Our atheist friends delight in preening over their rejection of the “irrational” and “magic.” Not so writes David Bentley Hart:
All of which is to say (to return to where I began) that it is absurd to think that one can profess atheism in any meaningful way without thereby assenting to an entire philosophy of being, however inchoate one’s sense of it may be. The philosophical naturalist’s view of reality is not one that merely fails to find some particular object within the world that the theist imagines can be descried there; it is a very particular representation of the nature of things, entailing a vast range of purely metaphysical commitments.
Principally, it requires that one believe that the physical order, which both experience and reason say is an ensemble of ontological contingencies, can exist entirely of itself, without any absolute source of actuality. It requires also that one resign oneself to an ultimate irrationalism: For the one reality that naturalism can never logically encompass is the very existence of nature (nature being, by definition, that which already exists); it is a philosophy, therefore, surrounded, permeated, and exceeded by a truth that is always already super naturam, and yet a philosophy that one cannot seriously entertain except by scrupulously refusing to recognize this.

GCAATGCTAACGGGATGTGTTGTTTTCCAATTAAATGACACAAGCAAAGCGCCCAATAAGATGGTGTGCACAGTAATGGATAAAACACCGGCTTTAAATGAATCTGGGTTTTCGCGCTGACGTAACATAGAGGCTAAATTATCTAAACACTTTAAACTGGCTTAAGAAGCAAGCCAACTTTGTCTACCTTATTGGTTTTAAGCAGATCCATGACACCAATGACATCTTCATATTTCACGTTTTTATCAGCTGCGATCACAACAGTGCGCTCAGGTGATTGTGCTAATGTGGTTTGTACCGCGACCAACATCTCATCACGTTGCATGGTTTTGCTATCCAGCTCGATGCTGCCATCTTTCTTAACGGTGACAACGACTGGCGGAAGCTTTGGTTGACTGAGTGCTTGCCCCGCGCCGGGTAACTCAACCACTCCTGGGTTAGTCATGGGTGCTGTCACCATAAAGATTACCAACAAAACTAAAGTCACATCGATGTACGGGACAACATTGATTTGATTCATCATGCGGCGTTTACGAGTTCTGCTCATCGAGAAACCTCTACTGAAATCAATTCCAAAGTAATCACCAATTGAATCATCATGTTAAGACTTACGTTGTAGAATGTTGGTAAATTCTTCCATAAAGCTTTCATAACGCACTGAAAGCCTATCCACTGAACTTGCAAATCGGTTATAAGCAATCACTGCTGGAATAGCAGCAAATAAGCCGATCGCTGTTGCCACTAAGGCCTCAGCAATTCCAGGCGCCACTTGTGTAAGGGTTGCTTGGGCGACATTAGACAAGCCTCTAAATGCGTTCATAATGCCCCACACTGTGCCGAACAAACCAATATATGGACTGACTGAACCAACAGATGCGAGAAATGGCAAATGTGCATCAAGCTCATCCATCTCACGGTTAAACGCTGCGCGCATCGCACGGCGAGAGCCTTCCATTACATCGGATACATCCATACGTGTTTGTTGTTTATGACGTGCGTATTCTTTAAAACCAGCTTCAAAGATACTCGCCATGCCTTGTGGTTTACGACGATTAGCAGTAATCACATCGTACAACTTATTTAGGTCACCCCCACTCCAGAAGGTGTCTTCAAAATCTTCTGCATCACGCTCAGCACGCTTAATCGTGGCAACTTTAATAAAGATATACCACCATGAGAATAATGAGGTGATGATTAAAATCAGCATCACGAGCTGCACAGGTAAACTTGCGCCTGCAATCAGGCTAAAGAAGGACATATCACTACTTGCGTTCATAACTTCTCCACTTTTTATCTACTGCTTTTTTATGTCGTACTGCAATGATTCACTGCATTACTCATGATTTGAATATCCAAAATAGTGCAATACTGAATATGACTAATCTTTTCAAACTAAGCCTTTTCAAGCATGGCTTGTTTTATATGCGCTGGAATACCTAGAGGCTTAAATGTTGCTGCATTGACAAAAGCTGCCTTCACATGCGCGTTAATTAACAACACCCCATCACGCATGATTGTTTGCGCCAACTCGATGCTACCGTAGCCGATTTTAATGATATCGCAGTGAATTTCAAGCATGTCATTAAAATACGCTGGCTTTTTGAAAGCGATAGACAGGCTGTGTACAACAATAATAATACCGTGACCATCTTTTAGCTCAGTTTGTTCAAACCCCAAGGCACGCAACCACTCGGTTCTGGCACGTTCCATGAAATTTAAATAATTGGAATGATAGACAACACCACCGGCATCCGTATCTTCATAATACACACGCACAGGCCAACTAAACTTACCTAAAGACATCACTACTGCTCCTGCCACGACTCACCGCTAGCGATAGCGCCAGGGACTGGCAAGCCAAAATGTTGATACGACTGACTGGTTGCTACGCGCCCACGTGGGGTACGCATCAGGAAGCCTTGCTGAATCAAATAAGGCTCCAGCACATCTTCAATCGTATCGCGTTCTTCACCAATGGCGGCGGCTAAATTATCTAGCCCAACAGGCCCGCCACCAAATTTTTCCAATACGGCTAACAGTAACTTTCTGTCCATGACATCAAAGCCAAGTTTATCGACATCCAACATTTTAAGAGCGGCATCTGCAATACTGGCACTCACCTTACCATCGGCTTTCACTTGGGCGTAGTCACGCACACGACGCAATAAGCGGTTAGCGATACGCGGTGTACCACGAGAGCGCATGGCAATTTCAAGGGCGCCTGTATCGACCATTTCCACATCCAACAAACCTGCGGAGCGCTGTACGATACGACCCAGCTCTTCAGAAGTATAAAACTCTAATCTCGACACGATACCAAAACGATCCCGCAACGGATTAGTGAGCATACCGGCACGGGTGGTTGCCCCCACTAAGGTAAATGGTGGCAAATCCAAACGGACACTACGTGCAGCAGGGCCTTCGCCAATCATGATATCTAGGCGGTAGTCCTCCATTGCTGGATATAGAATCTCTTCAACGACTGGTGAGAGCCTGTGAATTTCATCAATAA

It is the embrace of an infinite paradox: the universe understood as an “absolute contingency.” It may not amount to a metaphysics in the fullest sense, since strictly speaking it possesses no rational content—it is, after all, a belief that all things rest upon something like an original moment of magic—but it is certainly far more than the mere absence of faith.